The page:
≡ Menu

Troubleshooting Your Washing Machine

“The Troubleshooting Your Washing Machinewashing machine is broken.”  What dad doesn’t hate to hear that news reported when he gets home from work? But, of course, what the person reporting this news means by “broken” could be subject to interpretation. So the first step you will want to take before you pick up the phone to call the washing machine repairman is to diagnose the problem to see if it is really “broken” or if it something that can be fixed fairly easily.

In some cases, it seems the washing machine is “broken” because there is a bad smell that lingers around the machine or it makes an obnoxious sound when the clothes go into the tumbling cycle. The smell could be lots of things other than the washing machine itself. If the smell is of something rotting, it probably isn’t the machine itself but something that got down into the machine and it just needs to be cleaned up. If the smell is of burning rubber, you may need to inspect the belts inside the machine to see if an object got down into their operation, which is causing irritation as the belts pull the drum around.

The first step in troubleshooting problems with the washing machine is to inspect the area of the problem and to observe the machine when the problem occurs. You really cannot diagnose a smell, a sound or even a leak until you see it happen. In the case of a leak, where the water comes out and how much comes out will tell you a lot of about where the failure is which will help you decide the best course of action to fix the problem.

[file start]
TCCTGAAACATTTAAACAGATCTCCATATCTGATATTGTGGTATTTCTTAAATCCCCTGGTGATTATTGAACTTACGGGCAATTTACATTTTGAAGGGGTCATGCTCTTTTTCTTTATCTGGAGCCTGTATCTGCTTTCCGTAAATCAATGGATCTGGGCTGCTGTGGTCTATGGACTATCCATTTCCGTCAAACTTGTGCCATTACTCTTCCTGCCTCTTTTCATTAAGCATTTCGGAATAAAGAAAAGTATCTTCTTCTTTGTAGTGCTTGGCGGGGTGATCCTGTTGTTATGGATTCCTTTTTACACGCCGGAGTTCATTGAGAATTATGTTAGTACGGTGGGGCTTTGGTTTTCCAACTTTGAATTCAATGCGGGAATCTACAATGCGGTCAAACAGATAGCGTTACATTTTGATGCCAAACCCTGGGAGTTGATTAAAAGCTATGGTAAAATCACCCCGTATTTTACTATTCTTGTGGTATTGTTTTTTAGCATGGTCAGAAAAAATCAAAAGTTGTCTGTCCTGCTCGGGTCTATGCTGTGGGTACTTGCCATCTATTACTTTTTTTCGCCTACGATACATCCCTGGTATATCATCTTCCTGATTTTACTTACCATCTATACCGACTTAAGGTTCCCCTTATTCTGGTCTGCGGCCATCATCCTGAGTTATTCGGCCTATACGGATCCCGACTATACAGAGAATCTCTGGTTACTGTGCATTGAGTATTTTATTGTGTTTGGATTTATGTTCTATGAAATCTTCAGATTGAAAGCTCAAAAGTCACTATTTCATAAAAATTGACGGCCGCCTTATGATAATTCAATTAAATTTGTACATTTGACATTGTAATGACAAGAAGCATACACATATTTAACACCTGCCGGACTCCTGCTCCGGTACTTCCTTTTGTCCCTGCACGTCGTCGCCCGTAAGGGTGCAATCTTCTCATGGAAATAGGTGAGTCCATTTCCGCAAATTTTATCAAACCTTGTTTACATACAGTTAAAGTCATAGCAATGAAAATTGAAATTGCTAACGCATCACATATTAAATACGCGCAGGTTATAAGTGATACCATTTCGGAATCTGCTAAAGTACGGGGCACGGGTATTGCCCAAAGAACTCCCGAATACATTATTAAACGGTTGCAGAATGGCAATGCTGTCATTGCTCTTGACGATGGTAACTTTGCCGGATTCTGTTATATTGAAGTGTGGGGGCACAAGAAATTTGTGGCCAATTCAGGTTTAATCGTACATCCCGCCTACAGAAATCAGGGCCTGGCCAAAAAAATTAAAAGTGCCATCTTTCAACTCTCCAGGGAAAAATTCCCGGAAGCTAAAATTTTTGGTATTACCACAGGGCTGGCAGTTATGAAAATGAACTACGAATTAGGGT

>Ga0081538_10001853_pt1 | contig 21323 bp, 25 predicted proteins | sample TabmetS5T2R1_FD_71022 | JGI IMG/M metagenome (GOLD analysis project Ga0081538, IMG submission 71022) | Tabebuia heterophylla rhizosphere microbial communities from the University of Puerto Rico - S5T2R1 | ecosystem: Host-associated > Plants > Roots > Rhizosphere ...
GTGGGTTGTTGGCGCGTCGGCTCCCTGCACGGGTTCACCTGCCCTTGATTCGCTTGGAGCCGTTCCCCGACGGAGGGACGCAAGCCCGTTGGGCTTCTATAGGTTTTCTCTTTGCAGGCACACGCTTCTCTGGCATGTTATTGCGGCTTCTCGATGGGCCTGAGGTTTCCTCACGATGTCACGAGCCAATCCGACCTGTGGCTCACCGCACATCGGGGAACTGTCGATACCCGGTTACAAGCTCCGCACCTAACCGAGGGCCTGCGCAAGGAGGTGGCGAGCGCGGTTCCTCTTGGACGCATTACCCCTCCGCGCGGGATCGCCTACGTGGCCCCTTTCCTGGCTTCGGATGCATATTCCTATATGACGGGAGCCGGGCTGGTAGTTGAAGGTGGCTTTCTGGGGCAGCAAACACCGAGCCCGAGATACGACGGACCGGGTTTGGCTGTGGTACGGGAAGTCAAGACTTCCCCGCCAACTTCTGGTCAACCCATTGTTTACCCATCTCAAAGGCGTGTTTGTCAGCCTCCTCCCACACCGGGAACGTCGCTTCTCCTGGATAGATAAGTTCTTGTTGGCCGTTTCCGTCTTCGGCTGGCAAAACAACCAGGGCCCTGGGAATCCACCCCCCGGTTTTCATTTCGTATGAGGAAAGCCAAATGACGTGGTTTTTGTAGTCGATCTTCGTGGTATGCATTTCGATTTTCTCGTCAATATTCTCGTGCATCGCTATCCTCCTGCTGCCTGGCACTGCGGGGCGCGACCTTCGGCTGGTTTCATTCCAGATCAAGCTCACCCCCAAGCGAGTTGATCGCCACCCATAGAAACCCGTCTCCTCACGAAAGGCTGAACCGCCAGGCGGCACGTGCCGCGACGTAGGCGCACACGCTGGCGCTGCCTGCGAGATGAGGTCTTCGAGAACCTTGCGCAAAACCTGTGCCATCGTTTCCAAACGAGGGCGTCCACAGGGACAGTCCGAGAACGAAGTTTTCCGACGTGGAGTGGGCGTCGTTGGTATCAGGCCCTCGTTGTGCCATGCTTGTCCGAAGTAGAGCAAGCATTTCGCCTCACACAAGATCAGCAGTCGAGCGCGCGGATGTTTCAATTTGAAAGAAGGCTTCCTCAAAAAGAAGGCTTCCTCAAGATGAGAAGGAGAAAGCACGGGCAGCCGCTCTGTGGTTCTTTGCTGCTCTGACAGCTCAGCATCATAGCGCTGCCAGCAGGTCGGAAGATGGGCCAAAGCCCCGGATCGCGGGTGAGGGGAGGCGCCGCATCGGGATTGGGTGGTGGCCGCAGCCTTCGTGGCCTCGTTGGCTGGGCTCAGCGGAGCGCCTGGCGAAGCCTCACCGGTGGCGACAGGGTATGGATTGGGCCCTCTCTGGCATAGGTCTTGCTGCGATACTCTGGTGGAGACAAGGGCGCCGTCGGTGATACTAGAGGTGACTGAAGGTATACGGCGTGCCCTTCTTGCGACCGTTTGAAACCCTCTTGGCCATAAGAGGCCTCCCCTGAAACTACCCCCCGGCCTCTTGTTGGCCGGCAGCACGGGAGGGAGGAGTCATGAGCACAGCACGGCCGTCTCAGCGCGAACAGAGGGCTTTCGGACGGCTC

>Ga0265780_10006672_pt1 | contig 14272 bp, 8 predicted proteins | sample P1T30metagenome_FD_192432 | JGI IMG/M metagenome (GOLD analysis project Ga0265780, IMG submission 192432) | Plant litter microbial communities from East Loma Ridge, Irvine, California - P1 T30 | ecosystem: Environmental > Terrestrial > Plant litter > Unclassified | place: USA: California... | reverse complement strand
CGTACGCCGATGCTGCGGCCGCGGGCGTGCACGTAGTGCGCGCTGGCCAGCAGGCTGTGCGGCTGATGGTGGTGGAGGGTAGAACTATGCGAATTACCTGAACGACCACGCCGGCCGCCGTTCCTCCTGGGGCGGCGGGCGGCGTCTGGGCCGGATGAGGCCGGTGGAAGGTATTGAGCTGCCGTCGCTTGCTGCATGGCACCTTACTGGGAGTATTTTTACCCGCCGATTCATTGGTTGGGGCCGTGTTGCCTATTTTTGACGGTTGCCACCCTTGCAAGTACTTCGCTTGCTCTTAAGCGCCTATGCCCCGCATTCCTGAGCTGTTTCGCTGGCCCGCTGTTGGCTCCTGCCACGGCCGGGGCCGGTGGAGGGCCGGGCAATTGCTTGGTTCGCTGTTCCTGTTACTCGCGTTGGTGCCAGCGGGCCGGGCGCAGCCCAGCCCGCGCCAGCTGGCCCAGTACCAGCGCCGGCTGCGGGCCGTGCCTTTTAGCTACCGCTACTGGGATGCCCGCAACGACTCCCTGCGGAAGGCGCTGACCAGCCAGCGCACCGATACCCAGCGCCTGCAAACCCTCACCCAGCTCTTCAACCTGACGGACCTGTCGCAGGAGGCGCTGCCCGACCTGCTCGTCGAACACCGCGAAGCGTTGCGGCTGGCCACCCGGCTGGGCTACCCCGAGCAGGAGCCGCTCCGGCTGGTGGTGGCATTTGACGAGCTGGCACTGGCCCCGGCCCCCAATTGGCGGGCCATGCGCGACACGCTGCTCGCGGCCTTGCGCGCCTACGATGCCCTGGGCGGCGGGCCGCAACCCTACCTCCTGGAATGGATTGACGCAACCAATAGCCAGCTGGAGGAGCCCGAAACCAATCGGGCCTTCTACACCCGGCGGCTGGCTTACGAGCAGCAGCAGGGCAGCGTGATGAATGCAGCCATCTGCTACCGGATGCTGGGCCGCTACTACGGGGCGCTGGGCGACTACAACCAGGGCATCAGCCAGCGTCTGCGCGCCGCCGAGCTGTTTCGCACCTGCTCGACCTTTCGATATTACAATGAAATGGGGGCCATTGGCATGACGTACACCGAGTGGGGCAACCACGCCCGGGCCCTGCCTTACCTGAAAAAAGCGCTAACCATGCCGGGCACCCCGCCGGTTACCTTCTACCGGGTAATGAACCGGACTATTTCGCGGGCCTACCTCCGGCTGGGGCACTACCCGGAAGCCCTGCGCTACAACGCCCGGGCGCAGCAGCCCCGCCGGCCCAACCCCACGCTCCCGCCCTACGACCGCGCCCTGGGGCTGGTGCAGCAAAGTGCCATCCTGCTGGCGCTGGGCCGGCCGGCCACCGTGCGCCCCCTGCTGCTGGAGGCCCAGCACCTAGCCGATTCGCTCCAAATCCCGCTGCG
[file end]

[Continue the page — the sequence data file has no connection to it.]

When the problem is a leak, if you see the water coming out of the drain or drainpipe reflecting that the water coming from the washer is being pushed back out into the laundry room, your problem may not be the washer at all. You may have a backed up plumbing situation, which calls for a plumber to come out and put a septic snake through your pipes and blow out the problem.

If you can get the back of your washing machine off, many times you will discover that the problem is relatively minor. The hoses that carry the water to and from your washing machine are attached with clamps similar to how they are attached inside your car. So if there is leakage at those points, you may just have a hose that needs to be tightened, trimmed or worst case replaced and the washing machine will be good as new.

If you step through all of your troubleshooting steps and the washing machine is still acting up, then you may have a problem in the mechanism itself. But when you finally do call the washing machine repairman, you will know that you did your part by eliminating the easy stuff first. Then it isn’t so terrible if you have a professional come out and fix a problem that really is serious and not some small problem that gets reported as serious when you come home from work and hear, “The washing machine is broken.”

If you’re looking for a manual for your washing machine try:  www.applianceaid.com